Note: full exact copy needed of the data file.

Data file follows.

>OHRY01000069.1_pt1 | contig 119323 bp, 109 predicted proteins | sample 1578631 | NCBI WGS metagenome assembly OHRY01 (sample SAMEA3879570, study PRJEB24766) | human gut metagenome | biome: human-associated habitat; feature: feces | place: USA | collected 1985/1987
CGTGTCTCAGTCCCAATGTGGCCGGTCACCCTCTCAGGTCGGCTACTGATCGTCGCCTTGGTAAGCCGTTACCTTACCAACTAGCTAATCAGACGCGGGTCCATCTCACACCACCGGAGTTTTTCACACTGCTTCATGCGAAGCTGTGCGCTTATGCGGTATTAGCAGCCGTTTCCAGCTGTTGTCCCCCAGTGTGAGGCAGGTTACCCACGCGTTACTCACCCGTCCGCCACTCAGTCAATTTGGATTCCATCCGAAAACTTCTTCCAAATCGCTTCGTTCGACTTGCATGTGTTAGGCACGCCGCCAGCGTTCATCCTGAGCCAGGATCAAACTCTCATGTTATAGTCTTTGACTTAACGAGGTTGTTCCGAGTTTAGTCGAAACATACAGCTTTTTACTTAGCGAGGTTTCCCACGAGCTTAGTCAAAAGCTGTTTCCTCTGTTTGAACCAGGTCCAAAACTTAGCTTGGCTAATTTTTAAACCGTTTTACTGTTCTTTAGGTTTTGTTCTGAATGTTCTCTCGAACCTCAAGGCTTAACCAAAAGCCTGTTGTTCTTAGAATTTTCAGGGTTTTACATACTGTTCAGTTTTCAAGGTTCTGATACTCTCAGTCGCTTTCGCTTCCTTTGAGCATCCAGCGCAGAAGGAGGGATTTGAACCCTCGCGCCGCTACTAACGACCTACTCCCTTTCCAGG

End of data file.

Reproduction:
>OHRY01000069.1_pt1 | contig 119323 bp, 109 predicted proteins | sample 1578631 | NCBI WGS metagenome assembly OHRY01 (sample SAMEA3879570, study PRJEB24766) | human gut metagenome | biome: human-associated habitat; feature: feces | place: USA | collected 1985/1987
CGTGTCTCAGTCCCAATGTGGCCGGTCACCCTCTCAGGTCGGCTACTGATCGTCGCCTTGGTAAGCCGTTACCTTACCAACTAGCTAATCAGACGCGGGTCCATCTCACACCACCGGAGTTTTTCACACTGCTTCATGCGAAGCTGTGCGCTTATGCGGTATTAGCAGCCGTTTCCAGCTGTTGTCCCCCAGTGTGAGGCAGGTTACCCACGCGTTACTCACCCGTCCGCCACTCAGTCAATTTGGATTCCATCCGAAAACTTCTTCCAAATCGCTTCGTTCGACTTGCATGTGTTAGGCACGCCGCCAGCGTTCATCCTGAGCCAGGATCAAACTCTCATGTTATAGTCTTTGACTTAACGAGGTTGTTCCGAGTTTAGTCGAAACATACAGCTTTTTACTTAGCGAGGTTTCCCACGAGCTTAGTCAAAAGCTGTTTCCTCTGTTTGAACCAGGTCCAAAACTTAGCTTGGCTAATTTTTAAACCGTTTTACTGTTCTTTAGGTTTTGTTCTGAATGTTCTCTCGAACCTCAAGGCTTAACCAAAAGCCTGTTGTTCTTAGAATTTTCAGGGTTTTACATACTGTTCAGTTTTCAAGGTTCTGATACTCTCAGTCGCTTTCGCTTCCTTTGAGCATCCAGCGCAGAAGGAGGGATTTGAACCCTCGCGCCGCTACTAACGACCTACTCCCTTTCCAGG